The Problem With Girls and ADHD
According to the CDC, boys (13.2%) were more likely than girls (5.6%) to have ever been diagnosed with Attention Deficit Hyperactivity Disorder with a minor change in percentages over the years. Over 6.4 million children diagnosed yearly. Boys will typically act out while girls will usually suffer in silence.
Symptoms of ADHD
Symptoms may actually present themselves a little differently in girls. While a boy might have problems concentrating, find it hard to sit still, act impulsively without thinking things through, interrupt others during a conversation, daydream excessively or have problems focusing on the task at hand, behavioral issues tend to be more subtle for girls. This shouldn’t be overlooked – if not addressed it may lead to problems in the future. Research suggests that undiagnosed ADHD can affect their mental health, even lead to self-esteem issues. If girls are holding in their pain and anger at a young age, just imagine how that bottled up emotion manifests into adulthood. It can increase their risk of depression, anxiety, and eating disorders and are likely to have problems with social settings and in relationships.
Keep an eye out for the following signs
- Forgetfulness or trouble focusing
- Low self-esteem
- Withdrawn in social situations
- Trouble with academic achievement
- Outward verbal aggression (teasing, arguing, name-calling)
These are all common symptoms of Attention Deficit Hyperactivity Disorder. Unlike a broken bone, ADHD or ADD does not show physical signs or be diagnosed with a blood test. Many times these symptoms overlap with those of other psychological disorders.
Causes of ADHD
Though the cause is unknown, parents should not blame themselves your child is suffering from this mental disorder. The important thing is to focus on getting your child help. Possible causes have been said it may be a genetic disorder; Currently, researchers are investigating many different genes, particularly ones involved with the brain chemical dopamine. Children with ADHD have lower levels of dopamine in the brain. The Environment may play a role such as being exposed to smoke or even lead exposure. Nutrition and food are also being research such as overutilization of food additives and sugar. Whatever the cause the important thing is to have your child tested by a professional and make the changes necessary to improve both their life and yours.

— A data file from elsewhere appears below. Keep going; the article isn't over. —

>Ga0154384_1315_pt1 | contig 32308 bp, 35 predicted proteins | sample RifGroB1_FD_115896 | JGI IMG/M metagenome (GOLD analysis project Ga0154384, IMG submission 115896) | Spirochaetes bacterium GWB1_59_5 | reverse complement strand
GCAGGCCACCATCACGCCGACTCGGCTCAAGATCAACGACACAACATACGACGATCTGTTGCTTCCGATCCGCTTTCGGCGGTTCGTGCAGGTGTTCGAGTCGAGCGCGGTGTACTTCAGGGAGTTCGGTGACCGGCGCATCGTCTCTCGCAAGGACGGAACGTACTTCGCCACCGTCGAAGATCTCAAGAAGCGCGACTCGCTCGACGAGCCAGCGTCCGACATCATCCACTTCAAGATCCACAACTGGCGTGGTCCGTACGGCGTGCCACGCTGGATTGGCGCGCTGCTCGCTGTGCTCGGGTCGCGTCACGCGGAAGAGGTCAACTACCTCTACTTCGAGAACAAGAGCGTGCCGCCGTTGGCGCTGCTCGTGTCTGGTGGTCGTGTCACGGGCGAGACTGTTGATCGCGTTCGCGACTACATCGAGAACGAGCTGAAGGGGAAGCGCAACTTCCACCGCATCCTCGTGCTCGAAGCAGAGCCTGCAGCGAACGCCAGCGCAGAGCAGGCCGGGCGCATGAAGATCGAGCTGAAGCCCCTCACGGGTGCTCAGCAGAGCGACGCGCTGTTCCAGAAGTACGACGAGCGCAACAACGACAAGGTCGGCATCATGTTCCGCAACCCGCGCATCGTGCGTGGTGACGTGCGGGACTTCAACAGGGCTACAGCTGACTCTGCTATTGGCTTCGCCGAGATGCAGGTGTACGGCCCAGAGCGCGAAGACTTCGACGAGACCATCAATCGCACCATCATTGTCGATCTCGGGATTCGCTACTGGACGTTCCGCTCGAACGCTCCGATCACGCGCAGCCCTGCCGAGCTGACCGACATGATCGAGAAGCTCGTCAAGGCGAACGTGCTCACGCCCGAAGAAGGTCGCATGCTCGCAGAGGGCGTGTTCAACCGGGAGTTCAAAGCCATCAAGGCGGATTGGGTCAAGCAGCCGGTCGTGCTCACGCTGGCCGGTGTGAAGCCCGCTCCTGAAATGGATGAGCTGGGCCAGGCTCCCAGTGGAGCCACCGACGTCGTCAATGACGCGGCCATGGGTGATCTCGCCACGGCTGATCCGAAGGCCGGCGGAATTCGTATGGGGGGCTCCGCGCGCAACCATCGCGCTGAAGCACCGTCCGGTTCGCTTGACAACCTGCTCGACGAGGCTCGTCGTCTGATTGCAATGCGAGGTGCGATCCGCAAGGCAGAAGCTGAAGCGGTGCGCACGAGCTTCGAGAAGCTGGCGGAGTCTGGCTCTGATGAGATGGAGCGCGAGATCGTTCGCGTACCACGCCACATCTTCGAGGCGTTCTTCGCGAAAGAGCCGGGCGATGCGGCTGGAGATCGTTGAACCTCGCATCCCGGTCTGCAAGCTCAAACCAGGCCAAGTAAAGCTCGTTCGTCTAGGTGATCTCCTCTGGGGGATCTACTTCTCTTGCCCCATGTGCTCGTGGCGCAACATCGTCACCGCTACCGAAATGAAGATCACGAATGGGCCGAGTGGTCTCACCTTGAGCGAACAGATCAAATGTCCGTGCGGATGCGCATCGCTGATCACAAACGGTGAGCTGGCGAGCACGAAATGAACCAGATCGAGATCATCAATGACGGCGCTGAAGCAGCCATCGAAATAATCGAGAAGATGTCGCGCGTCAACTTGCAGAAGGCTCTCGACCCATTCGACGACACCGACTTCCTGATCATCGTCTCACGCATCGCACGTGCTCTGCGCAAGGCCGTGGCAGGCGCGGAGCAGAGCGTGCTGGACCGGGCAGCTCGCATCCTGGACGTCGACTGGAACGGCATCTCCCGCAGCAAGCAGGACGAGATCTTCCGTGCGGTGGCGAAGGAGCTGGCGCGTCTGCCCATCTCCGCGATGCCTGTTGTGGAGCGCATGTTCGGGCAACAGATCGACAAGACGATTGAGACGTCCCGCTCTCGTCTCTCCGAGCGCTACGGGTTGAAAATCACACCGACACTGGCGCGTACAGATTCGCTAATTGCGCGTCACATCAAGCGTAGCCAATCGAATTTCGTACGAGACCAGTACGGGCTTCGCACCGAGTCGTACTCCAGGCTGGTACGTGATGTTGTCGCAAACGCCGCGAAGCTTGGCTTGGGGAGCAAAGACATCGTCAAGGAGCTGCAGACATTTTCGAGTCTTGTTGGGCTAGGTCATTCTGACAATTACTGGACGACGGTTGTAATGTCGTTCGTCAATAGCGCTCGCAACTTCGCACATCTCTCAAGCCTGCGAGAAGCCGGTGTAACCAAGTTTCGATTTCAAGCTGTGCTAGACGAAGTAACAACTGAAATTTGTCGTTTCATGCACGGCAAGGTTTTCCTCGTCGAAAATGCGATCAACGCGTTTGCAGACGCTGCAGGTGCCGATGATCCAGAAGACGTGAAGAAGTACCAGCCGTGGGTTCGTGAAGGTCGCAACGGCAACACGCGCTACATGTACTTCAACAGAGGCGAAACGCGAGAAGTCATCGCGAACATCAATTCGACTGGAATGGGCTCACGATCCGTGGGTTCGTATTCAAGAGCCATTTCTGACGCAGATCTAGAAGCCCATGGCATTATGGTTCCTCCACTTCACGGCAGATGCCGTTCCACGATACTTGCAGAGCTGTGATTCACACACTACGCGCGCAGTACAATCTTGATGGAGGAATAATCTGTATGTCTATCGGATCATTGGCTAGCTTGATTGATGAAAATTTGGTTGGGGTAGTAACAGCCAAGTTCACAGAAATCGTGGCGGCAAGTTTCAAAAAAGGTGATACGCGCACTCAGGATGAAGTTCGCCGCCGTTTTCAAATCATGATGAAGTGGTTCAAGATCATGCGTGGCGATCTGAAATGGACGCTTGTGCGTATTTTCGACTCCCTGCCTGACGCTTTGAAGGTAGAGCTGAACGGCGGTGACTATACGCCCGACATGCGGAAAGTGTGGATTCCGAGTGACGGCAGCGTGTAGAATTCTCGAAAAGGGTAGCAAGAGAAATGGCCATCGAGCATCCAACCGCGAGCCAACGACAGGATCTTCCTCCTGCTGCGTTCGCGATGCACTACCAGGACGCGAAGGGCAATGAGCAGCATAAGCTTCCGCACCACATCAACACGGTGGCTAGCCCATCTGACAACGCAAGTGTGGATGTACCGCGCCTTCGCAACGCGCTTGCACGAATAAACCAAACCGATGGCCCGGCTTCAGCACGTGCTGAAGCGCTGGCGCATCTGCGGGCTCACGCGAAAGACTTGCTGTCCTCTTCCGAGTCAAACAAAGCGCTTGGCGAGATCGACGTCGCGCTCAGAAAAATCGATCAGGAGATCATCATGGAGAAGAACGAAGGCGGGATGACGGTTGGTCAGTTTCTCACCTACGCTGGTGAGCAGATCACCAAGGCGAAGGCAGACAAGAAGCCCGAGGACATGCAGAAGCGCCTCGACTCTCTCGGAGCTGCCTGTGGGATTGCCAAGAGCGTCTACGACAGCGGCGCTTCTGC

Diagnosing is a complicated process, especially when it comes to diagnosing girls. The official criteria for ADHD state that the symptoms must occur beyond the extent that is normal for the person’s age, and must happen in a variety of different situations. For a diagnosis, symptoms must have appeared by the age of 7 (for childhood), and have continued for at least six months. While boys often show signs of hyperactivity, girls will display more inattentive problems. They are more likely to miss school assignment deadlines or come across as “spacey” in general. Look for signs of forgetfulness and make sure a learning disability isn’t the case.
Sometimes it’s an adult who first suspects your child may have attention deficit disorder, such as a teacher or a babysitter. Upon consulting with a specialist, the right diagnosis and treatment plan can be administered.